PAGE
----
Network Diagram

The Network Diagram became the name for the PERT Chart view that you found in Project 98.

nn'nnm x Project doesn't really produce a PERT chart, but you can use an add-on product — PERT ( book.

rn Rfiivi lOT PERT chart Expert. Try out a sample using the demo that's on the CD-ROM of this

The Network Diagram view, shown in Figure 6-12, has less to do with timing than it has to do with the general flow of work and the relationships between tasks in your project. This view makes it easy for you to evaluate the flow of your project and to check task dependencies.

Figure 6-12: The Network Diagram view.

Each node in the Network Diagram view represents a task in your project. For Figure 6-13, I used Project's Zoom command (ViewOZoom) to enlarge a node so that you can see the details. A node contains the task name, duration, task ID number in the sequence of the project outline, start date, finish date, and, if assigned, the resource(s). The thickness of the border and color of each node represents different types of tasks — that is, critical tasks are red and thick borders, while non-critical tasks are blue and have thin borders. You can determine (and change) the meaning of node shapes in the Box Styles dialog box (choose FormatOBox Styles). The lines that flow between the nodes represent dependencies. A task that must come after another task is completed, called a successor task, appears to the right or sometimes below its predecessor.

Figure 6-13: You can see task details when you examine the nodes of the Network Diagram.

You couldn't filter Project 98's PERT Chart view; however, a filtering feature was added in Project 2000. While viewing the Network Diagram, choose ProjectOFiltered for and select the filter that you want to use.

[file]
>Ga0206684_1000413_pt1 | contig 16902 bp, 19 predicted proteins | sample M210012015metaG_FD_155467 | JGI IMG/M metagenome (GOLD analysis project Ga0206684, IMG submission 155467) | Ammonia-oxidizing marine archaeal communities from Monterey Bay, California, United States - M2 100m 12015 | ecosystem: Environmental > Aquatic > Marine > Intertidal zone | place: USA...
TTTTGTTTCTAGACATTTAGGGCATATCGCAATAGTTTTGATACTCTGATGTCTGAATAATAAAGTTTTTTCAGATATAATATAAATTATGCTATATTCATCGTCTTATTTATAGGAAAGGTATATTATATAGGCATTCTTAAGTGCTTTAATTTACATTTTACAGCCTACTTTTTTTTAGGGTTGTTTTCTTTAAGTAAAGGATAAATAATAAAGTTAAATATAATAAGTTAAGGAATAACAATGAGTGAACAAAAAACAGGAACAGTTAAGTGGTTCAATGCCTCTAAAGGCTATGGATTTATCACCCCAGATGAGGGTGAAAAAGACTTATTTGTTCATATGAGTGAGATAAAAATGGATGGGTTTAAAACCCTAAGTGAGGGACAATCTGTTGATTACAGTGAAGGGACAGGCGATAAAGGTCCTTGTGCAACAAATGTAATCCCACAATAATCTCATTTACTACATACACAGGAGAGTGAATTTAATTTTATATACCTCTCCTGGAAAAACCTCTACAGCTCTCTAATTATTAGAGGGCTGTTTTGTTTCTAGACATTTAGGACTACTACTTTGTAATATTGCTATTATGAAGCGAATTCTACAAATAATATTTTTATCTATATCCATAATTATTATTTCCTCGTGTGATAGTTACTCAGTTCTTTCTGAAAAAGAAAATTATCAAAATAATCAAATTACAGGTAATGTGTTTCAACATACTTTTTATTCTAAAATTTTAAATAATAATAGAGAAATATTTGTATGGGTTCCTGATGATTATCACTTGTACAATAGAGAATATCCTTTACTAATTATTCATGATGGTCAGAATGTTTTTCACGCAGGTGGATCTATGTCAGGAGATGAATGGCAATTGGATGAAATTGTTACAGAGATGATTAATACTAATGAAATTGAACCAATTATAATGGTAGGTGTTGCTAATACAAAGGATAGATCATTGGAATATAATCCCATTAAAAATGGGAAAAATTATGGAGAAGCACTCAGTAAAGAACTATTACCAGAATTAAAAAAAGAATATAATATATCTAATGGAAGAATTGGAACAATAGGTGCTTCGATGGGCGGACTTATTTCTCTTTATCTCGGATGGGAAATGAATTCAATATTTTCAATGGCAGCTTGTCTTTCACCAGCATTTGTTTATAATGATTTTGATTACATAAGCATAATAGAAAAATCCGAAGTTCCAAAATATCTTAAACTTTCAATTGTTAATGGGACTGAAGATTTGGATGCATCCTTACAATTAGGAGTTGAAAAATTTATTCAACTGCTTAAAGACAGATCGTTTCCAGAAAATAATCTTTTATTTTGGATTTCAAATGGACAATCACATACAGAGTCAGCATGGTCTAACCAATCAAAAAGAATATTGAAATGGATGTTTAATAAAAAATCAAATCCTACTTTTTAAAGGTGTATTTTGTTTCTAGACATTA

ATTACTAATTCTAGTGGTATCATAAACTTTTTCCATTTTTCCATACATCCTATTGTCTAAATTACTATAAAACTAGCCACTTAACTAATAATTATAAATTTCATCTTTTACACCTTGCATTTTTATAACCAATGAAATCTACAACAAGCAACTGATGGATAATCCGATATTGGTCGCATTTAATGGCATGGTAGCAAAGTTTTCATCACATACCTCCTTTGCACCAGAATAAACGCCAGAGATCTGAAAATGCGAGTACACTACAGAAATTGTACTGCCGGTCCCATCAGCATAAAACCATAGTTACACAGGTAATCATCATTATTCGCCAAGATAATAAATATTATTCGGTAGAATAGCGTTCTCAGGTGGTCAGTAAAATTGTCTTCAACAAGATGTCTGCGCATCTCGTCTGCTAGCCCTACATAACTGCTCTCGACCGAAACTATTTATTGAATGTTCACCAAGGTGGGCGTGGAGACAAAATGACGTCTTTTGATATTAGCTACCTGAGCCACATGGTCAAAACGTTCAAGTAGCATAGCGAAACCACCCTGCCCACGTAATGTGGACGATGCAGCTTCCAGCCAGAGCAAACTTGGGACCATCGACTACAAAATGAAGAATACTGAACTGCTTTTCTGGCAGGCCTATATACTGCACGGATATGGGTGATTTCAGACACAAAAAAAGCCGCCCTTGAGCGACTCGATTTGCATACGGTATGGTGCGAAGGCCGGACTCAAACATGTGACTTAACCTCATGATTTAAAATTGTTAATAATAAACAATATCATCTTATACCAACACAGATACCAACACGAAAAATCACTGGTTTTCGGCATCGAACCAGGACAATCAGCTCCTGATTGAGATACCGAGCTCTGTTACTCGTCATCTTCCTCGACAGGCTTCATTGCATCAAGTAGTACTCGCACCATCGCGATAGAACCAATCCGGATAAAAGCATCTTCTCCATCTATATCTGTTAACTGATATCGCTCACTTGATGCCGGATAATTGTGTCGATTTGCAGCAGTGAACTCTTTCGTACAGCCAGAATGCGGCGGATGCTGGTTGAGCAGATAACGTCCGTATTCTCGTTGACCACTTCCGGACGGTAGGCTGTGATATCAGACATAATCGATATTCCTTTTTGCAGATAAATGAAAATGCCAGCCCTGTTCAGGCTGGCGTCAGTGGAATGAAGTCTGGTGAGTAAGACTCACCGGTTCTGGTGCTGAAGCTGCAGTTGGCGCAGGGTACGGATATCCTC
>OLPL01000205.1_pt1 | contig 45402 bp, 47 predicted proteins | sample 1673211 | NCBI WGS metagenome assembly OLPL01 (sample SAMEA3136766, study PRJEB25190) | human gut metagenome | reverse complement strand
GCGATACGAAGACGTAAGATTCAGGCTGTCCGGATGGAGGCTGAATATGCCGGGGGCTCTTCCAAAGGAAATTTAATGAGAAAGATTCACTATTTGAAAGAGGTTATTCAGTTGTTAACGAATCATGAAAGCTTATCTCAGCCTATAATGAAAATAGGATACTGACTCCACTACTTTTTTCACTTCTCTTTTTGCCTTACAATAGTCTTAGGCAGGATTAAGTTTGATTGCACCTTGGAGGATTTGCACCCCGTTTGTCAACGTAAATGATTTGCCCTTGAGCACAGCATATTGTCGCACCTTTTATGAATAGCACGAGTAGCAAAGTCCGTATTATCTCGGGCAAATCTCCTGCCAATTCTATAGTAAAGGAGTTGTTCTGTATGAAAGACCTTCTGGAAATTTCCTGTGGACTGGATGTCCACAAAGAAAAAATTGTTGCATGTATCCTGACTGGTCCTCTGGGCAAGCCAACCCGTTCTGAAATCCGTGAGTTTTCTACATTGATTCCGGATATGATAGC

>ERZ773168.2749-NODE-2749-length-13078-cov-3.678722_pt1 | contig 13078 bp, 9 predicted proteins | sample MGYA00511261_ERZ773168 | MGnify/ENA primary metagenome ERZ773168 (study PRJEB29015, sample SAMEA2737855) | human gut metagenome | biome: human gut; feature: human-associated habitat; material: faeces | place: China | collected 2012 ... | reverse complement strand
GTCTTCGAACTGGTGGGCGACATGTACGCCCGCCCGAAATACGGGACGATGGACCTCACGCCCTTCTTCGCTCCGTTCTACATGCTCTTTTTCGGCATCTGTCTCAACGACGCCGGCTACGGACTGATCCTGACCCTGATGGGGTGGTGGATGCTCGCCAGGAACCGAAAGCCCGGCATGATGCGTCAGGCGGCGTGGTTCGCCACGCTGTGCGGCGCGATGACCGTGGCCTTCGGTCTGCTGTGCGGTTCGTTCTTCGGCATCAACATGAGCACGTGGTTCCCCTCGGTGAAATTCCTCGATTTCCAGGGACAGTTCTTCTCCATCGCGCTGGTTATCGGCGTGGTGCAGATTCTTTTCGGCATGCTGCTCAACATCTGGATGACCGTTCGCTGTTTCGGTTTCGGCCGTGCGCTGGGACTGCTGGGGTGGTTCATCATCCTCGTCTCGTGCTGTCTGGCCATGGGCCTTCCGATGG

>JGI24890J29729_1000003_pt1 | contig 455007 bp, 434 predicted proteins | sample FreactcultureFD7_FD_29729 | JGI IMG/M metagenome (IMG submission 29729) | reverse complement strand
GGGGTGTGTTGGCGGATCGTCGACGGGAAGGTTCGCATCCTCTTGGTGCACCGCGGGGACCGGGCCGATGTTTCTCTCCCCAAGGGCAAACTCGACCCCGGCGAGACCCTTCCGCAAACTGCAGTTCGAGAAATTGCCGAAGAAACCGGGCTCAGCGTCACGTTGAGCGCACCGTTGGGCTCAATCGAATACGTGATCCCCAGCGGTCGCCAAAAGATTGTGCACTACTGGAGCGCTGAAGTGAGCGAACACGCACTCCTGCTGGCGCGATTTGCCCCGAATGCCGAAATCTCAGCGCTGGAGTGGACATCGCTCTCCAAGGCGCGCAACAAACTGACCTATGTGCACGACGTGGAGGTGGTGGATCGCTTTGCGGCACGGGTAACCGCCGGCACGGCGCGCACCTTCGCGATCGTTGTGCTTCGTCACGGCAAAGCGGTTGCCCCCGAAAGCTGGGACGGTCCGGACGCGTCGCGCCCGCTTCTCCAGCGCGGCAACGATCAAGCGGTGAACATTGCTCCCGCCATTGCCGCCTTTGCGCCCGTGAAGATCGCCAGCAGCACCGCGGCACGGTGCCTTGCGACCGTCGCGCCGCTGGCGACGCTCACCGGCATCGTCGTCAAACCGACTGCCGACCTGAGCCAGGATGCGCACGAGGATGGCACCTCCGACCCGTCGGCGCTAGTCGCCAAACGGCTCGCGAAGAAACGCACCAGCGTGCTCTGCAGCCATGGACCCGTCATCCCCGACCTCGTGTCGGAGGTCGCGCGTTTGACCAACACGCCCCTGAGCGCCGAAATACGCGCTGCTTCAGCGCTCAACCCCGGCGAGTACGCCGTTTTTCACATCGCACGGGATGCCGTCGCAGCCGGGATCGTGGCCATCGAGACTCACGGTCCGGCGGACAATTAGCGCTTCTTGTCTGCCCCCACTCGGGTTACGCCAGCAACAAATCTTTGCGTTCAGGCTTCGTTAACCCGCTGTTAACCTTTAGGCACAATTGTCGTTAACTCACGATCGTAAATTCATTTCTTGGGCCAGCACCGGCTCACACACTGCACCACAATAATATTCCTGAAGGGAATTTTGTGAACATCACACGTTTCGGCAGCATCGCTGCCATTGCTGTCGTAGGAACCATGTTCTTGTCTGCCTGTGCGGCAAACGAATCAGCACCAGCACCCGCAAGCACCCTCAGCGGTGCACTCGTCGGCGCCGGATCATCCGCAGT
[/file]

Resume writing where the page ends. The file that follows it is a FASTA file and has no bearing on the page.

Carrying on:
You read more about filtering in Chapter 7.


Starting in Project 2002, you can group tasks in the Network Diagram view; this is similar to the way that you can group tasks in the Gantt view. Colored bands separate the nodes. For example, in Figure 6-14, you see tasks grouped by duration. Open the Project menu and point to Group to see the groups that are available by default. You also can create your own groups.

Figure 6-14: You can group tasks in a variety of ways in the Network Diagram view.

You can now display indicators and custom fields in Network Diagram nodes. You add the node information to an existing node template, or you create a new template. Follow these steps to display indicators or custom fields in nodes:

1. In the Network Diagram view, choose FormatOBox Styles.

2. Click the More Templates button, as shown in Figure 6-15.

3. In the Data Template dialog box, edit one of the existing templates or create a new template from scratch.

4. In the Data Template Definition dialog box, shown in Figure 6-16, click in the cell where you want either indicators or a custom field to appear. Project adds a list box indicator to the cell, thus enabling you to open the list and select the information that you want to appear in that cell of the node. In Figure 6-16, I'm adding the Indicators field to the nodes.

Figure 6-15: In the Box Styles dialog box, select the template that you want for the nodes in the diagram.
Figure 6-16: Add information to a cell of the Network Diagram node.

Note You can't edit the Standard template, but you can copy it, as I did in Figure 6-15.

5. Click OK to redisplay the Data Template dialog box.

6. Click Close to redisplay the Box Styles dialog box.

7. From the Data template list, select the template that you edited or created.

8. Click OK. You see the new field on appropriate nodes. In Figure 6-17, a Note indicator appears only in the Determine budget task, because no other tasks in view have notes.

Figure 6-17: A Network Diagram that displays indicators in the nodes.
Project Management Made Easy

Project Management Made Easy

What you need to know about… Project Management Made Easy! Project management consists of more than just a large building project and can encompass small projects as well. No matter what the size of your project, you need to have some sort of project management. How you manage your project has everything to do with its outcome.

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